Progressive Overload: Get Stronger Safely

one year ago

GET STRONGER SAFELY

One principle for running (and for all exercise) is overload. This is when you push the intensity of your exercise beyond your normal level, causing the body to adapt in specific ways in response to overload in different systems of the body.

Cardiovascular changes occur quite quickly; muscles take a little longer; and connective tissue takes the longest to become strong enough to support increased mileage. It takes from 6 weeks to 6 months for skeletal/connective tissue to adapt. The fastest system to adapt is neuromuscular.

Here are some cool things that we cannot see that happen when we are training:

  • Our capillaries increase in number.
  • Our blood is pumped more efficiently, and our heart rate improves.
  • Blood volume increases.
  • Lung volume improves.
  • Mitochondria become denser.
  • Bone density is improved.
  • Connective tissue becomes stronger.

OVERLOAD DOES NOT MEAN OVER-TRAINING.

Overload should lead to positive results, helping the athlete become stronger and faster rather than weaker and more fatigued.

When I think about overload, it always makes me think of bodybuilders. Successful bodybuilders who are just starting out do not begin with their heaviest weight they want to lift. That would be ludicrous! Instead, they start with the weight they can do well, with proper form for a certain amount of reps. Then, they have a rest day before they go at it again.

For some reason, this is a hard principle for runners to learn. I’ve taught hundreds of runners, and it is not uncommon to hear of runners ignoring this principle only to get injured. (I’ve even been guilty of this myself!)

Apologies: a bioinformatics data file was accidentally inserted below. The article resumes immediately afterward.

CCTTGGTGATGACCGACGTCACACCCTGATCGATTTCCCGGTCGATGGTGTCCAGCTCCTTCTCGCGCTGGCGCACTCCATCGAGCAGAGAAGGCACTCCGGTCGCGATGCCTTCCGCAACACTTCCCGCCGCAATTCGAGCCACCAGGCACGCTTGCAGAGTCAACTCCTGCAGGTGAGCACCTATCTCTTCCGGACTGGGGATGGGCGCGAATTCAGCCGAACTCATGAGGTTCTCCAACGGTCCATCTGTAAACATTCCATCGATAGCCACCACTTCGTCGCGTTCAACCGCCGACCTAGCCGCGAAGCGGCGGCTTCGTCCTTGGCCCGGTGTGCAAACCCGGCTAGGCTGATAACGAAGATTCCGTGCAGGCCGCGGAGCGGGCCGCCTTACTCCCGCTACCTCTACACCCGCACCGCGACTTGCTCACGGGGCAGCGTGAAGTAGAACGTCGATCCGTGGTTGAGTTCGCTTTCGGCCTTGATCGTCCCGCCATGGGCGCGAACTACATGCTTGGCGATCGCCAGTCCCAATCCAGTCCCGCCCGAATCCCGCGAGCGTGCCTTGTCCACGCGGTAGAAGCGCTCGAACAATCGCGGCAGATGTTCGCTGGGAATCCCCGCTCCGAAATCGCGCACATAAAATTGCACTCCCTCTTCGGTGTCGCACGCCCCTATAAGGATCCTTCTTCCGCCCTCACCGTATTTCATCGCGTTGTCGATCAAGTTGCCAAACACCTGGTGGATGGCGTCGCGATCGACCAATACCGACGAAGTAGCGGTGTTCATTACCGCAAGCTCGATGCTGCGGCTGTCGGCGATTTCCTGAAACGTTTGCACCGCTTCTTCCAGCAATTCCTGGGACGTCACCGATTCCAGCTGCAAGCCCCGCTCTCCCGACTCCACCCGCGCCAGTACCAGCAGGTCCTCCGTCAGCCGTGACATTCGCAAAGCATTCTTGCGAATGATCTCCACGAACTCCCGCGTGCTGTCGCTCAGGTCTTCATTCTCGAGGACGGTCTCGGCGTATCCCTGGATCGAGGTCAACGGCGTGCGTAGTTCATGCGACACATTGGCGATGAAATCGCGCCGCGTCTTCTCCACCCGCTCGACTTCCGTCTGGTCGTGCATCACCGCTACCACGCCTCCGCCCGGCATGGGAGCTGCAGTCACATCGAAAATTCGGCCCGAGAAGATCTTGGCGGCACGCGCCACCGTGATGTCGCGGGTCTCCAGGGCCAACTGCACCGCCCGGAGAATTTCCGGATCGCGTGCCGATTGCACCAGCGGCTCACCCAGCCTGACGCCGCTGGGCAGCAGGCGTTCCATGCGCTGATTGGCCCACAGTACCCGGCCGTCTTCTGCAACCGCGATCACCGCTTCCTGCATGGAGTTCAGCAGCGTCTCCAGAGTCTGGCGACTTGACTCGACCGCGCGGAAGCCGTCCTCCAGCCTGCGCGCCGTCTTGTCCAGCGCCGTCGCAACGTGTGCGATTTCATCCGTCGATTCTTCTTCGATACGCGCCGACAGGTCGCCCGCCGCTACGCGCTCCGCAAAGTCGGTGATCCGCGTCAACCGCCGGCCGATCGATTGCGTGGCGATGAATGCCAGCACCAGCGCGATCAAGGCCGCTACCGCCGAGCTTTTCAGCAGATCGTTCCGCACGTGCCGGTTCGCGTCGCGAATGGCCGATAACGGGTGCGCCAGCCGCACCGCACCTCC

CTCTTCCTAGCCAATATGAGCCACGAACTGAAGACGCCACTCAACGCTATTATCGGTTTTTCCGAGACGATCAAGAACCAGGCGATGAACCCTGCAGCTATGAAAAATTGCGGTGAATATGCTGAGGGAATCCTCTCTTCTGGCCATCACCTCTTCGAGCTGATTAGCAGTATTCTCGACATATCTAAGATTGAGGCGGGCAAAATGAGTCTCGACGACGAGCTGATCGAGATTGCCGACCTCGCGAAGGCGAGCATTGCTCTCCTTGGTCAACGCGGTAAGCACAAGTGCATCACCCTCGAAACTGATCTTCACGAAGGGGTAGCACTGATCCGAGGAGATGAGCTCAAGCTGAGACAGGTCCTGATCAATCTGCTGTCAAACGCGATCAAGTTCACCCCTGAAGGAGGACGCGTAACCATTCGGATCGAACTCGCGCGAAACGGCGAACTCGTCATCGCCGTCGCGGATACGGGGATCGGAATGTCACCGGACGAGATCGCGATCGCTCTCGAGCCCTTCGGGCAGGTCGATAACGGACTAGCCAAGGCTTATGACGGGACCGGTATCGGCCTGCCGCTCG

The areas that you overload in running to improve running performance are speed, distance and hills. We are going to talk about speed and distance here, although the concept can also be applied to hill training. It is best to practice speed and distance in isolation so that you are overloading one while the other is resting.

When using progressive overload in your training, you will want to implement as many overload days as possible without getting injured. That means that you have to have enough rest days in between to allow recovery. So, if we talk about overload, we must also talk about rest.

We call the overload and rest cycles the hard/easy cycle. Any good running program will follow a hard/easy cycle. These cycles include hard days where you push your body a bit beyond what it is used to; these are followed by easy days (or rest days) that allow your body a chance to recover and make adaptations and changes so that it is ready for the next push.

Many runners get what I call “The Superman Syndrome.” After starting a running program, they notice that they feel strength in their muscles that wasn’t there before. They can breathe and even talk during a run like they couldn’t before. They “feel” like they can achieve the impossible with their running goals! Then they get an injury. What happened?